Carnegie Mellon to celebrate accomplishments of robotics pioneer
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Humans don't see well. Just ask any ophthalmologist. But add in the fact that people embrace illusions, harbor delusions and foster confusion.
That's why Takeo Kanade, when he began programming robots to see, decided against using the human model. He developed his own theory of robotic vision that included origami, math and geometry.
And guess what? In many ways, his robots have better peepers than we humans.
"I don't necessarily agree with people who say the human is the best vision machine, or human vision is best because it evolved over a million years," he said. "Actually, our vision is bad."
Dr. Kanade, 61, has been principal investigator for numerous major vision and robotics projects at Carnegie Mellon University, where he's the U.A. and Helen Whitaker professor of computer science and robotics. For nine years he directed Carnegie Mellon's Robotics Institute.
He also holds more than 20 patents and has authored 250 papers on his research.
Today and tomorrow, Carnegie Mellon will celebrate Dr. Kanade's contributions to robotics -- and his 61st birthday -- with the TK60 symposium, which will include lectures on robotics and is open to the public. The university originally had planned to hold the event last year.
His accomplishments explain the celebration.
Decades ago, Dr. Kanade created the first complete face-recognition system and first direct-drive robotic arm. Both are still in use.
Another famous creation was EyeVision, a system used during broadcast of the 2001 Super Bowl in Tampa that used 51 cameras plus computer software to provide viewers with "virtualized reality" of action from any angle.
Not one to relax, he's now working on an autonomous helicopter.
Dr. Robert Bolles of the Artificial Intelligence Center of SRI International in Menlo Park, Calif., said Dr. Kanade "made ground-breaking contributions and sparked new ideas" in many areas of robotics.
"As someone joked, there must be two or three of him because he gets so much done efficiently, productively and cheerfully," Dr. Bolles said. "He led CMU's Robotics Institute and made it the place in the world of robotics."
The native of Kyoto, Japan, received his doctoral degree in electrical engineering in 1974 from Kyoto University. In 1980, he joined the Robotics Institute, where he started the world's first robotics doctoral program.
He serves as co-director of the newly created Quality of Life Technology Engineering Research Center, a joint project of Carnegie Mellon and the University of Pittsburgh that hopes to use robotics to help the elderly, ill and disabled.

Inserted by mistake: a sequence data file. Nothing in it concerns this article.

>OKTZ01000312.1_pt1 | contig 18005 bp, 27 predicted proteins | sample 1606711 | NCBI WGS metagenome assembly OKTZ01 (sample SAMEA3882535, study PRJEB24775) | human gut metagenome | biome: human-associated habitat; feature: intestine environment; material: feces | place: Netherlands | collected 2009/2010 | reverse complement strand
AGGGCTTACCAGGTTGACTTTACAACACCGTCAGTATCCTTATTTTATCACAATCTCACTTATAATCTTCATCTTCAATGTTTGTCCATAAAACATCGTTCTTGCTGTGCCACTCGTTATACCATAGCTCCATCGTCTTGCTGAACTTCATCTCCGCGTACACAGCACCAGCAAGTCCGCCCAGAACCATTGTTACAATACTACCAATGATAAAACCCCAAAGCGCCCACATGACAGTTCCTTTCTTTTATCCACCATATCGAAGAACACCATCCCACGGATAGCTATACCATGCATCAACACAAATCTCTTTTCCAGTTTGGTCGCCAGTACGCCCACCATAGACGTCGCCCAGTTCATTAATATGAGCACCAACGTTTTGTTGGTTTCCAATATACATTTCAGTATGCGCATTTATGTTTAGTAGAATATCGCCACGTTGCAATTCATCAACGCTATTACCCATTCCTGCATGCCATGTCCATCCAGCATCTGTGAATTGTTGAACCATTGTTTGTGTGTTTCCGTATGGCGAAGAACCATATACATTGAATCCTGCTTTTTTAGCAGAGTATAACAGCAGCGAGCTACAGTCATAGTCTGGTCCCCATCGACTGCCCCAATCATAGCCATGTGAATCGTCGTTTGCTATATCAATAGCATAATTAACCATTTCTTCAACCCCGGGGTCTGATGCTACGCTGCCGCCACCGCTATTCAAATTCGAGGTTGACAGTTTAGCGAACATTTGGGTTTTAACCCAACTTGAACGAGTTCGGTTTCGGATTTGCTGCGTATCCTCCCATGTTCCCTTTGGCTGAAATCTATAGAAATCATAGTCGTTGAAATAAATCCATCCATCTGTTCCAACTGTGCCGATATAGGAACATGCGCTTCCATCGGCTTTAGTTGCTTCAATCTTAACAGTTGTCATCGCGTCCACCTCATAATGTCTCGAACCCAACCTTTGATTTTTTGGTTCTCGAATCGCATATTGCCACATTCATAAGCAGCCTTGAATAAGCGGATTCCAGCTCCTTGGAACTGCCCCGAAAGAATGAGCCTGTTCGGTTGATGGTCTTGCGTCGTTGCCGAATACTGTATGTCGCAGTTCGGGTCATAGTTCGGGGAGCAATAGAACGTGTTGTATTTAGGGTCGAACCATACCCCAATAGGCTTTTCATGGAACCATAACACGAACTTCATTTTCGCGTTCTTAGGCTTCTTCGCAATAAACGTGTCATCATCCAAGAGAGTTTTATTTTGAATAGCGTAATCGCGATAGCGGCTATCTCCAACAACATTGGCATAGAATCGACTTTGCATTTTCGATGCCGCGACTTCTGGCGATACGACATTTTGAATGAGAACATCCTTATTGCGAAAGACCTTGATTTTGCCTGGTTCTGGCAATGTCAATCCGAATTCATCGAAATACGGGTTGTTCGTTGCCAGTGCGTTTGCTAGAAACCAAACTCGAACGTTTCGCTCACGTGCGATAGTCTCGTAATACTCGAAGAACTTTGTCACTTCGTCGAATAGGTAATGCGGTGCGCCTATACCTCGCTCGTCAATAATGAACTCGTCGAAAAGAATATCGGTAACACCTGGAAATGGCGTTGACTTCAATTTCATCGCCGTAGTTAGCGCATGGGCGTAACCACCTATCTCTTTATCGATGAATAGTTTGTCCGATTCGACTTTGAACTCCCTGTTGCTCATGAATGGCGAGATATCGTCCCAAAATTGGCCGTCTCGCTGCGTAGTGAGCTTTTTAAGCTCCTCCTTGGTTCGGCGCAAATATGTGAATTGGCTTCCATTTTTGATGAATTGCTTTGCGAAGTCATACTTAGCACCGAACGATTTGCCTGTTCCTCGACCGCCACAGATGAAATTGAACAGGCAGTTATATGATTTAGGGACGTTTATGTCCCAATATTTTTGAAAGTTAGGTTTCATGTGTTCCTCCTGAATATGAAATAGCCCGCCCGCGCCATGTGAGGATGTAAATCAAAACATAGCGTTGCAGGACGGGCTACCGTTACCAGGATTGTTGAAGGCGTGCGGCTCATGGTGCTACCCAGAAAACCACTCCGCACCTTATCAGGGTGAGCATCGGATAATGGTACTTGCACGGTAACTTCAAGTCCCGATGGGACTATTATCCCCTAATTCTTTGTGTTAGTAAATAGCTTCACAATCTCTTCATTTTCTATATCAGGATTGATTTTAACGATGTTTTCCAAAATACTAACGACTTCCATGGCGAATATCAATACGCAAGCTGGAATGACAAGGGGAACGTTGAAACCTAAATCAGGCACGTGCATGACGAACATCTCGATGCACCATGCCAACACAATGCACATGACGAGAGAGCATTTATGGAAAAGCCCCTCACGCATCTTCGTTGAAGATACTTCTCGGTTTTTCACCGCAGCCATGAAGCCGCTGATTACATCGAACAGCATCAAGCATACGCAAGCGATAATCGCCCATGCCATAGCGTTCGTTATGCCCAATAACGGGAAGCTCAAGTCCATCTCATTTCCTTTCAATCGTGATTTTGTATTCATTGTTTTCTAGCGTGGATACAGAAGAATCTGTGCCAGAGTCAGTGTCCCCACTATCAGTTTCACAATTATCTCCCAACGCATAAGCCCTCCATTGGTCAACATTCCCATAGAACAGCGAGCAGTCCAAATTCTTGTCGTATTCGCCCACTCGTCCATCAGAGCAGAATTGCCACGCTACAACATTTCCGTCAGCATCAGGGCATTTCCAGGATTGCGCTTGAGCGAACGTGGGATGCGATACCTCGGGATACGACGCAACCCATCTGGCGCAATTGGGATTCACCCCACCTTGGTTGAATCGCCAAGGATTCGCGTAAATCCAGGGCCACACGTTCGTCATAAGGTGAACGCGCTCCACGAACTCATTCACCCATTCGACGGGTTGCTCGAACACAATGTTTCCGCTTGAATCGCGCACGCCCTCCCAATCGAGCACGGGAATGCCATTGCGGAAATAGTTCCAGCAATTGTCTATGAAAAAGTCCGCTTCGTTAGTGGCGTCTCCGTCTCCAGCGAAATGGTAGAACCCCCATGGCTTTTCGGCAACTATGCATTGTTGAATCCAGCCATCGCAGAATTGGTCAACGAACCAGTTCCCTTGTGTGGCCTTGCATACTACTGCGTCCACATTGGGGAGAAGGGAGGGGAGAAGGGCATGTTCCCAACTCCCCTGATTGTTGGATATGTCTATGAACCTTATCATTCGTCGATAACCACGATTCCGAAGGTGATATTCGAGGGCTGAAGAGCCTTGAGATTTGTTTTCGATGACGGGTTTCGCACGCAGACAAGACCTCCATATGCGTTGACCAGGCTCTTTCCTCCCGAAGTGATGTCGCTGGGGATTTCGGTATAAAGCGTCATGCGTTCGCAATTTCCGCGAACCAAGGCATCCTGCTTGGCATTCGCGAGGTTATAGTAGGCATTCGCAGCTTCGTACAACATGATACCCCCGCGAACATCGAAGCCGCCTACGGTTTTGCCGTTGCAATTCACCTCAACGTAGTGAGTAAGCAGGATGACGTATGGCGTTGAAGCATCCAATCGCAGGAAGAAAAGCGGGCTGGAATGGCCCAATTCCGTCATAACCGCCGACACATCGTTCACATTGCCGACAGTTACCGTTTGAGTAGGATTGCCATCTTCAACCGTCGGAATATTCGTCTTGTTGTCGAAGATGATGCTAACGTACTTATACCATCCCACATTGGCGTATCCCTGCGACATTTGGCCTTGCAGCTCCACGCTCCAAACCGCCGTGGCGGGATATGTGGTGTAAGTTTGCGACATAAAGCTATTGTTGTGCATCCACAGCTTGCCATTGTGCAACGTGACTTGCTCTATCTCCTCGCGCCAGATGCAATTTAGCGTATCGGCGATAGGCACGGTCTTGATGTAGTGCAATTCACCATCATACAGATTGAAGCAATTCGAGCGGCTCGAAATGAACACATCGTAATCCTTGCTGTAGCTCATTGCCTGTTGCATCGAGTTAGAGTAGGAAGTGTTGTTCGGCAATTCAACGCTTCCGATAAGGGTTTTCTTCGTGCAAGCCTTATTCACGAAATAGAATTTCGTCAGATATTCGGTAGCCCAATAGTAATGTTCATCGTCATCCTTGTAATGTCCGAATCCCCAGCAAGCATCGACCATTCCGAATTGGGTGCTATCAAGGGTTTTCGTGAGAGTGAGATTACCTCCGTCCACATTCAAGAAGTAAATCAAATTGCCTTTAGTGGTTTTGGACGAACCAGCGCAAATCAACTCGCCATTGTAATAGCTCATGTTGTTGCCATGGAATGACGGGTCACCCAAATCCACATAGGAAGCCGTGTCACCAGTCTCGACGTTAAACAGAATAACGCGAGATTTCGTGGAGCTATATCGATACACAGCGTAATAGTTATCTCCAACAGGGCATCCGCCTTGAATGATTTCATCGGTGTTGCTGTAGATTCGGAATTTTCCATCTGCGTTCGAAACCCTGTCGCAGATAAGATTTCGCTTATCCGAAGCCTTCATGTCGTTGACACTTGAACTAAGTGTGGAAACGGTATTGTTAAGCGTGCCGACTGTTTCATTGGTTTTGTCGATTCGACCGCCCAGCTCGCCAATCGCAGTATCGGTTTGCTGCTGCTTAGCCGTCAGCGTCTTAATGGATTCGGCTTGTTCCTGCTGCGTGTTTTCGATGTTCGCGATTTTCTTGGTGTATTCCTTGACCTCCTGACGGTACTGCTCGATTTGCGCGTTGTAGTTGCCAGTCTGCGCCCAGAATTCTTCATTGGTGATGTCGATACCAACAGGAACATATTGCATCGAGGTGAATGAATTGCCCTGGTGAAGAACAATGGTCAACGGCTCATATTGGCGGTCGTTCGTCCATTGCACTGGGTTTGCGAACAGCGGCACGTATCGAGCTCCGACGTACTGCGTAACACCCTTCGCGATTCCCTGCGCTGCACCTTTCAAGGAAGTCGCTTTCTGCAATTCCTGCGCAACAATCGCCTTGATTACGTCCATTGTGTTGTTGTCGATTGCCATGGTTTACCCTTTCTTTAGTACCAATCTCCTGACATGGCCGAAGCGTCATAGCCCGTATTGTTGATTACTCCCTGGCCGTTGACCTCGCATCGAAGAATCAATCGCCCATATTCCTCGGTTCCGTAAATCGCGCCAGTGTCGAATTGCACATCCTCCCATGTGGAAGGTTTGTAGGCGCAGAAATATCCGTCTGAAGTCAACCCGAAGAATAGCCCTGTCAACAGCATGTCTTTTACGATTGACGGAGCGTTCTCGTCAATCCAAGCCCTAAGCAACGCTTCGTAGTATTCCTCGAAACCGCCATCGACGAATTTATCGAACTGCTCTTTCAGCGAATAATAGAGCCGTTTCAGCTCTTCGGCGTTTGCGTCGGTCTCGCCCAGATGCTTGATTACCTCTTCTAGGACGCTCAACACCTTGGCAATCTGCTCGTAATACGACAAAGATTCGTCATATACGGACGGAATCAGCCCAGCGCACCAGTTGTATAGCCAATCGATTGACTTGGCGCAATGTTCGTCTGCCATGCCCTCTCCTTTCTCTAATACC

Dr. Kanade is best known for his complete face recognition software, which he's still perfecting. The system still can't identify known terrorists at airports or single out one from millions. Dr. Kanade, given to clever insights, said his system is complete but not yet perfect.
"Think of a baseball game in which the pitcher pitches nine innings but gives up hits and runs," he said. "It's a complete game, but not a perfect one."
Of all creations, Dr. Kanade said he's proudest of his "basic theory of vision" that's used in most computer video programs, including MPEGs.
The key was preventing the need to download 100 percent of each frame of video. For example, the face in a video stream might change, but the wallpaper doesn't, so it only is downloaded once, then repeated in subsequent frames.
When his team developed the technology in 1981, he thought it too simple to merit publication.
"As it turned out, it was the best referenced paper I ever wrote, maybe because it is so simple," he said.
Although robots are absent from everyday life, he said, specialized robotic systems have reached the market faster than he anticipated.
Future houses might not have humanoid robots but, rather, embedded sensors that can help people complete daily activities. In time, a house will know where its occupants are, what they're doing and how to help them, he said.
The National Science Foundation has granted the two universities $15 million to develop the Quality of Life project.
Celebration of his career, Dr. Kanade said, "is a great honor." He described Carnegie Mellon as "the world mecca of intelligent robotics."
It's "almost a miracle," he said, that he's spent 26 years at the university pursuing his "intellectual adventure."
And his approach to improving his face-recognition program could stand as a goal for all his projects:
"I want to go from complete to perfect," he said.
First Published March 8, 2007 12:00 am